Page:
Overall home valuations in the U.S. are expected to increase for the first time since 2006.
According to a report from Zillow, homes nationally are expected to gain more than $1.3 trillion in cumulative value, the highest such increase since 2005 during the peak of what became the housing bubble, which mirrors what other sources are saying.
And while some Realtors question the validity of the Internet site's information at the local level, and despite numbers that fluctuate depending on who you ask, the consensus is yes, the housing market has gotten a whole lot better in the last 12 months.
"Appraised values have gone up between 20 and 30 percent in the last 12 months," said Realtor/Broker Jim Fischer, Gulf Coast Realty Network, Cape Coral. "Inventory is low. Tons of people are buying. Investors, second-home buyers, a lot."
Fischer said things are even better in Lehigh Acres, where a home that went for $60,000 last year now sells for $100,000 or more.
Fischer said commissions for the major real estate companies are up 5 to 6 percent from last year.
Fischer said he doesn't agree with Zillow's methodology, but agrees with the site's assessment that things are improving.
"I don't know where they get their numbers from. You would be hard pressed to say things aren't improving," Fischer said. "I would agree with them that things are improving, but I wouldn't quote anything they say."
Statewide, Cape Coral, is the gold standard in terms of the recovery, according to Realtor Gloria Tate, Raso Realty, Cape Coral.
"Things aren't only getting better, but we're leading the way in the recovery. We had a 14 percent increase in prices while nobody else was in double figures," Tate said. "I hear from people that things are getting better in their cities, but I'm no expert about anywhere except Cape Coral."
The good news on the housing front started in May, when Cape Coral property valuations went up 3.83 percent, one of the largest overall increases in Lee County.
Lee County Tax Assessor Ken Wilkinson said while the sales numbers are impressive, it is still too early to predict what this will mean in terms of overall valuation, since his office hasn't started computing the 2013 tax rolls.
Wilkinson said he is waiting for local facts and figures before commenting on overall valuations.
"We're still qualifying sales as they come in. They all haven't been recorded," Wilkinson said. "I'm hopeful it's better than it was last year, but if the taxing authorities were hearing 14 percent and the assessment is up 4 (percent), they blame me."
Fischer, Tate and Wilkinson panned not only the Zillow report, but Zillow itself for the methodology it uses to determine home values, which they call "Zestimates."
Katie Curnette, Zillow's communications director, said the company uses a complicated algorithm and other factors such as public records, tax rolls, sales of similar homes, and physical attribute, among other things, to determine the estimated value.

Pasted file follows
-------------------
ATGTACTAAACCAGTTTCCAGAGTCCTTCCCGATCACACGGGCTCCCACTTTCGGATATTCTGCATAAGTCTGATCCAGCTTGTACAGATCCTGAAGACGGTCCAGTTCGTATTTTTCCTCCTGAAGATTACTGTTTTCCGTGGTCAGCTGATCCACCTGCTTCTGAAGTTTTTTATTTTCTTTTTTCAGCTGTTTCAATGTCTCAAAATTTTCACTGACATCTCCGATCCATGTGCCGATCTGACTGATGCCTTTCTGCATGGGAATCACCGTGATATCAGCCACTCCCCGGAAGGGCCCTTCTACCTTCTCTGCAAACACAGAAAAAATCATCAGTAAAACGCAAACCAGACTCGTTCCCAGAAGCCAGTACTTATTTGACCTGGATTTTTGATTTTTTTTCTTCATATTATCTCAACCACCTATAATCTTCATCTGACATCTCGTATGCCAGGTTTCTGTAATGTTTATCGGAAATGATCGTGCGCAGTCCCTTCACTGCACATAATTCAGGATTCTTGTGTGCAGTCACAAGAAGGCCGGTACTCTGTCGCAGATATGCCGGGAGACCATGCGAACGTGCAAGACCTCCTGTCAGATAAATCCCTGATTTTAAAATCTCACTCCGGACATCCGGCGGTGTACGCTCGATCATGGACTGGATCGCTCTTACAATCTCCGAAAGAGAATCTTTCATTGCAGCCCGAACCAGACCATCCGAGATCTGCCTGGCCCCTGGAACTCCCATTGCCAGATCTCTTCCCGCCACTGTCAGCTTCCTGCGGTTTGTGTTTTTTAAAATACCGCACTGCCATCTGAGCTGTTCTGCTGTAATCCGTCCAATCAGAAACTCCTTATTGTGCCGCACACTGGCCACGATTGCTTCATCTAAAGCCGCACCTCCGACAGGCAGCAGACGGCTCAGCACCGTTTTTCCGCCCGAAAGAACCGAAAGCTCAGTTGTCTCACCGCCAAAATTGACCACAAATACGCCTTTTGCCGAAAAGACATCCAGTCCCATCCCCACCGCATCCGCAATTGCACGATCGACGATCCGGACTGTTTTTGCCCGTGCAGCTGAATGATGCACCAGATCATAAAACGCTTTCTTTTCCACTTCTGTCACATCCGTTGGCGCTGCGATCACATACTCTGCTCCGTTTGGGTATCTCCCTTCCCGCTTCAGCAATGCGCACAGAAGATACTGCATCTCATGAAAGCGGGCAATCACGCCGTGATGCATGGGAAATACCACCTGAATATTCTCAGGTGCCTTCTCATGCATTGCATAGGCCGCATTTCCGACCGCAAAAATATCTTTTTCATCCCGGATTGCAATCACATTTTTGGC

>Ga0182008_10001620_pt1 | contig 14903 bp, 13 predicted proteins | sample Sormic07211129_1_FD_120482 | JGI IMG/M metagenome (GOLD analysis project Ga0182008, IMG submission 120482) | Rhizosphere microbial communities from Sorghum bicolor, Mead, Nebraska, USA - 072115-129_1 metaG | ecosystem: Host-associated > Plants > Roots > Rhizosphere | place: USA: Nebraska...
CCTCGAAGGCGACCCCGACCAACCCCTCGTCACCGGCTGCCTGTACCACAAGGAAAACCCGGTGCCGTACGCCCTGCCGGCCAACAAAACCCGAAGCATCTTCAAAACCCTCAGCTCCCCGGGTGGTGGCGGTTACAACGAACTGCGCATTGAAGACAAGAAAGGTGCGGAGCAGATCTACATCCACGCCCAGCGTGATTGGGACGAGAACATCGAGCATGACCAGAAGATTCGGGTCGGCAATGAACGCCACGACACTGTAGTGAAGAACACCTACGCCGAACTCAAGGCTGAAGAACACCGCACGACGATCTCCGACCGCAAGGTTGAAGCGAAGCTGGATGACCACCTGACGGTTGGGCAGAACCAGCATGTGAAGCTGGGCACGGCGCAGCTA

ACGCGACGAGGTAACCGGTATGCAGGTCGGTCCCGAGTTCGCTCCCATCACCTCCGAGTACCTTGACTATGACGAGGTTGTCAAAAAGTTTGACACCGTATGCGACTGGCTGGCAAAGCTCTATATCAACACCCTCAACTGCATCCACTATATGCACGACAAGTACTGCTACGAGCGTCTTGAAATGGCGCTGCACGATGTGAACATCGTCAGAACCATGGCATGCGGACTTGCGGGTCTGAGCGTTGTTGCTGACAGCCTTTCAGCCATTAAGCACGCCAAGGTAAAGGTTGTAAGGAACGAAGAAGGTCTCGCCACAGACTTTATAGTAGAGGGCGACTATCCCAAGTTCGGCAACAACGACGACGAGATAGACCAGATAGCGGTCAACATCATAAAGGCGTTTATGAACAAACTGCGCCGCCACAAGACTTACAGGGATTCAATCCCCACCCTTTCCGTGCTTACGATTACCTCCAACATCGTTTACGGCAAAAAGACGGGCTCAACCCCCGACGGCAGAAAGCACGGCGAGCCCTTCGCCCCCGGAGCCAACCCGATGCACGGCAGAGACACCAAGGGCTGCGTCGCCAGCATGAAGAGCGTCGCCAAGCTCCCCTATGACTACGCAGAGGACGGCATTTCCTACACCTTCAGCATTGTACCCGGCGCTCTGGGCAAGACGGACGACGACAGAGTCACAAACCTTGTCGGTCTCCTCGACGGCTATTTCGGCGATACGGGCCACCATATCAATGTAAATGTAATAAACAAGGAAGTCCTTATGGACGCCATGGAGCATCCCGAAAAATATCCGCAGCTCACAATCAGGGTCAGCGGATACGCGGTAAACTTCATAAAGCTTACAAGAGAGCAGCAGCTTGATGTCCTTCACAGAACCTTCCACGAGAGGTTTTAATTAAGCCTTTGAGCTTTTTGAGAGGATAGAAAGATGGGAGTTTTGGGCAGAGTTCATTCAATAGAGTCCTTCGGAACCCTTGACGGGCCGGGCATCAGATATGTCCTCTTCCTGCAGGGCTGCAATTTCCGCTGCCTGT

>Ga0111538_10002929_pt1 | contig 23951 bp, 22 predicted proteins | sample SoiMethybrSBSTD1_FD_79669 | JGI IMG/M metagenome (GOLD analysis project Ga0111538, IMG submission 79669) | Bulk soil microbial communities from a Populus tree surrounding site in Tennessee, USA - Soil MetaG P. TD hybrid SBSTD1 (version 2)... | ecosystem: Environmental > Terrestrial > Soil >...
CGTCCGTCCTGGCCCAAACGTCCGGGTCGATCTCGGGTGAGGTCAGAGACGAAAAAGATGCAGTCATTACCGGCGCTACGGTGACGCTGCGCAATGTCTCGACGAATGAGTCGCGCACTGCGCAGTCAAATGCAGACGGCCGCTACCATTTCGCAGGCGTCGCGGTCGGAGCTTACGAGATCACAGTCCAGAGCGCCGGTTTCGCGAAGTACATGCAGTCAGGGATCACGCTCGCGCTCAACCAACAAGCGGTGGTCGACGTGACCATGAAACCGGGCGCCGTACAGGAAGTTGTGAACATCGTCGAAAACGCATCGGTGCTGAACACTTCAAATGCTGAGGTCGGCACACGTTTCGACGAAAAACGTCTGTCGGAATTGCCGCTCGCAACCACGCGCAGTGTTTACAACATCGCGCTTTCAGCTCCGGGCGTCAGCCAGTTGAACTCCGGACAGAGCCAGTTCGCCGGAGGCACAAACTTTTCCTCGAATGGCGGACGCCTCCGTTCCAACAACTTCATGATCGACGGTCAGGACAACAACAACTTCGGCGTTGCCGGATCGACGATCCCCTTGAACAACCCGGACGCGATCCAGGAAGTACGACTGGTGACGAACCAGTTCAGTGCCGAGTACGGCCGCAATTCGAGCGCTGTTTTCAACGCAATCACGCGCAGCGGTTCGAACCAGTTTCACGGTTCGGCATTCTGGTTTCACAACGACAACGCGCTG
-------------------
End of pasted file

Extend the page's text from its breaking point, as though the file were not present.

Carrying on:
Curnette stood by her company's methodology, which she used to prove that Cape Coral's (and the nation's) housing market has returned from the dead.
"We have a team of economists and place values in 100 million individual homes. It's a very sophisticated method," Curnette said.
Curnette said the numbers from the Realtors come from only homes that have sold, whereas Zillow's comes from all the homes in the city.
"Eight percent of homes in Cape Coral sold last year. It doesn't tell the whole story from such a small sample," Curnette said. "Our model bases it on the value of all homes."
According to Zillow, home values year-to-year have gone up 15.4 percent in Cape Coral, with the median value being at $131,500 as of Nov. 1.
But regardless of methodology, the evidence is clear that the dark days of the housing bust seem to finally be behind us, industry leaders agree.
"I think we're looking at a steady road to recovery. We do see waterfront properties have increased in value," Tate said. "It's sinking in for many that things really are moving ahead."
According to Cape Coral Economic Development Director Dana Brunett, the numbers may be even better.
House prices are up 23 percent and housing permits are up 51 percent in Lee, Charlotte and Collier counties, he said.
The Governor's Office also released housing numbers on Friday.
According to the Office of Gov. Rick Scott, housing starts in the Cape Coral-Fort Myers "metro" were up in October 2012, both over the month (20.7 percent) and over the year (65.1 percent), while foreclosures were down in Lee County in November 2012 both over the month (9.5 percent) and over the year (32 percent).
Governor's Office: Unemployment
plummets in state
All the good news for Cape Coral housing comes in conjunction with new data suggesting growth on the local and statewide level.
On Friday, Gov. Rick Scott announced that the Cape Coral-Fort Myers area November unemployment rate dropped 2.2 percent from the same time last year, and had the third largest decline of 3.5 percent among all metro areas since December 2010.
The region's rate dropped from 10.5 percent in November 2011, to 8.3 percent one year later. In 2010, the rate was 11.8 percent.
Looking ahead to early 2013, the Manpower Employment Outlook Survey indicated that the Cape Coral-Ft. Myers area was expected to be the strongest job market in the nation, with 27 percent of employers expected to add staff.